For an example of this being done, see David Tong’s notes on quantum field theory, chapter 2, page 27. For the story as explained by a mathematician, see Terry Tao’s “The Euler-Maclaurin formula, Bernoulli numbers, the zeta function, and real-variable analytic continuation.” As that title might hint, these do presume a certain level of background knowledge, but that’s kind of the point. This is an instance where the result itself requires at least moderate expertise to understand, unlike, say, the four-colour theorem, where the premise and the result are pretty easy to set out, and it’s the stuff in between which is much harder to follow.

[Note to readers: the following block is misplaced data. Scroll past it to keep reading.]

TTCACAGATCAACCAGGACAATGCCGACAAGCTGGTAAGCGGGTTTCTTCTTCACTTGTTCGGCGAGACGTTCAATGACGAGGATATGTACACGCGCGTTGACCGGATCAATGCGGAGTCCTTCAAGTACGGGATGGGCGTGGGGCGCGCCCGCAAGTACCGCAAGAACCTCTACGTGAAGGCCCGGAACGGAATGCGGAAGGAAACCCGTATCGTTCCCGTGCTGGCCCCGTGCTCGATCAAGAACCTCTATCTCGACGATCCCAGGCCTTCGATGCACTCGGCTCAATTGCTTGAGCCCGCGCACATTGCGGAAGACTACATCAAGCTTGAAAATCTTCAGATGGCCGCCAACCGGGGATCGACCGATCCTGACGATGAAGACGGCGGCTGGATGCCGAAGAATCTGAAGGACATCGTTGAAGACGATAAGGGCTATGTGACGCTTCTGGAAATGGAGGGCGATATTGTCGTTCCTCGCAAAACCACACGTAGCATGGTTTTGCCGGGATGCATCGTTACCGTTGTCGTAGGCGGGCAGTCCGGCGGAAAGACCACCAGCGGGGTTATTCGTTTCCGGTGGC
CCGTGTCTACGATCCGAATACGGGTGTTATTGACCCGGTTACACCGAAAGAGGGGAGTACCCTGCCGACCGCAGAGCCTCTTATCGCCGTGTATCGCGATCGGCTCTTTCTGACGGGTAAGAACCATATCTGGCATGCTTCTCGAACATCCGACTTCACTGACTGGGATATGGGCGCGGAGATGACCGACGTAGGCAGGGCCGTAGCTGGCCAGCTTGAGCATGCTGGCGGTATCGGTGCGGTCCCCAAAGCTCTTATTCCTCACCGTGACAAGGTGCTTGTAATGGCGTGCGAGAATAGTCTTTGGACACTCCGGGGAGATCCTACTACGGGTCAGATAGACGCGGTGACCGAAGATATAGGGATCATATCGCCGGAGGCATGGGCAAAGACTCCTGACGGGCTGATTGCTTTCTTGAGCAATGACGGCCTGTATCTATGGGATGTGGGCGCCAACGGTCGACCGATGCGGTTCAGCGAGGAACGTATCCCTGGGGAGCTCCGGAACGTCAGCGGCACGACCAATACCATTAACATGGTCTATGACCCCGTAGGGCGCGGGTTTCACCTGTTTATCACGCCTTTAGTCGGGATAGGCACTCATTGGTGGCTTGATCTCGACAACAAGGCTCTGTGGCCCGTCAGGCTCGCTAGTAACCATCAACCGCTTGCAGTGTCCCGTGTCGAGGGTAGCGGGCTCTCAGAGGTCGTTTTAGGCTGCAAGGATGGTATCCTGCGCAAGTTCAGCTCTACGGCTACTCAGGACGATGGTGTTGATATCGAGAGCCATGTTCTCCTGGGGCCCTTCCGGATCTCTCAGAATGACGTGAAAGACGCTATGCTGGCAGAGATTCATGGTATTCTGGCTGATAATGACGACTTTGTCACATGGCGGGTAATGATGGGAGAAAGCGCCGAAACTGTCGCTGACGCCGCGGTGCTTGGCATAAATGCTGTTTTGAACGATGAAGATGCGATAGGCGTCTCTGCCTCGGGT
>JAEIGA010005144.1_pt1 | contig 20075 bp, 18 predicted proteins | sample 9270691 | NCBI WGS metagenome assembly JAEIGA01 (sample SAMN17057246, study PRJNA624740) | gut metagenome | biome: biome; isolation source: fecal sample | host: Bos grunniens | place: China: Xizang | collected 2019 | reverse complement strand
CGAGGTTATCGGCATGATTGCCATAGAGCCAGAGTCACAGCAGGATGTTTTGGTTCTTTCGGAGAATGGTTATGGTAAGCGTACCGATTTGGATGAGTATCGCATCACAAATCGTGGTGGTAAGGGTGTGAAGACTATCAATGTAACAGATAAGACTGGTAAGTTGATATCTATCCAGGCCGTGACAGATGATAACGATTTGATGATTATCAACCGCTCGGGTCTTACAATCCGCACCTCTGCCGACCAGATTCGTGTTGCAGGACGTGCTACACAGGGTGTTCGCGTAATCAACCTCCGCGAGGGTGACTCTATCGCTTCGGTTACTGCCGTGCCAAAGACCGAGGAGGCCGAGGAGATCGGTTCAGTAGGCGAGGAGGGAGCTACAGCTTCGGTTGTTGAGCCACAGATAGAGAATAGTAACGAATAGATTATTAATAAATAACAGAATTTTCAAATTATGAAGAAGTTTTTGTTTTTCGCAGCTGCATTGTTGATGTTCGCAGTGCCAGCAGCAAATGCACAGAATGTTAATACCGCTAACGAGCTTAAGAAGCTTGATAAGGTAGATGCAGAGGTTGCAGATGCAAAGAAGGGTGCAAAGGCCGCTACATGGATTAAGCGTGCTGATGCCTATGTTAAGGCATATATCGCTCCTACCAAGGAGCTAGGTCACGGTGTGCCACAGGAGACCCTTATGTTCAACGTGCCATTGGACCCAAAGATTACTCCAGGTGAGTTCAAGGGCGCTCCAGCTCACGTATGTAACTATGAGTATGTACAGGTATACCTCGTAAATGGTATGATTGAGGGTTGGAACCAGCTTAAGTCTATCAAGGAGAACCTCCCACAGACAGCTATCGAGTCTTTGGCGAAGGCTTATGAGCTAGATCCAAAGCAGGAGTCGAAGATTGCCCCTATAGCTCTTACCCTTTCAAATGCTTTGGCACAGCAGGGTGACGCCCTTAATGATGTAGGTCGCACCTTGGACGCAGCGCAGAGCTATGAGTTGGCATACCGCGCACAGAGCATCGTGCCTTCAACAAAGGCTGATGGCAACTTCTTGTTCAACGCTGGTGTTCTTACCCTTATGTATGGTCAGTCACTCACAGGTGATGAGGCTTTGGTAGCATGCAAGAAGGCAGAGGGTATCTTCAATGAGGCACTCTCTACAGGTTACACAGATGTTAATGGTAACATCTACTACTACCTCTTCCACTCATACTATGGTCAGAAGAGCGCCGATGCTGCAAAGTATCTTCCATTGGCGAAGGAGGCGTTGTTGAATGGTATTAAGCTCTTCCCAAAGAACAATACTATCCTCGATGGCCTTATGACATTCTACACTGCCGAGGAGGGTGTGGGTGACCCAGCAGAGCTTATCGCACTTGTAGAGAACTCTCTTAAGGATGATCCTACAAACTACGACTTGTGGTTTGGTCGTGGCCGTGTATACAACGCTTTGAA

ADDENDUM (19 January 2014): I’ve heard the argument in favour of this gee-whizzery that it “gets people excited about mathematics.” So what? A large number of people are misinformed; a tiny fraction of that population goes on to learn more and realize that they were, essentially, lied to. Getting people interested in mathematics is a laudable goal, but you need to pick your teaser-trailer examples more carefully.

And I see Terry Tao has weighed in himself with a clear note and some charming terminology.

# Verily, Who Would Have Thunk?

Zack Kopplin describes an example of crackpot-idea synergy in a recent Slate piece about how “Texas Public Schools Are Teaching Creationism.”

Responsive Ed has a secular veneer and is funded by public money, but it has been connected from its inception to the creationist movement and to far-right fundamentalists who seek to undermine the separation of church and state.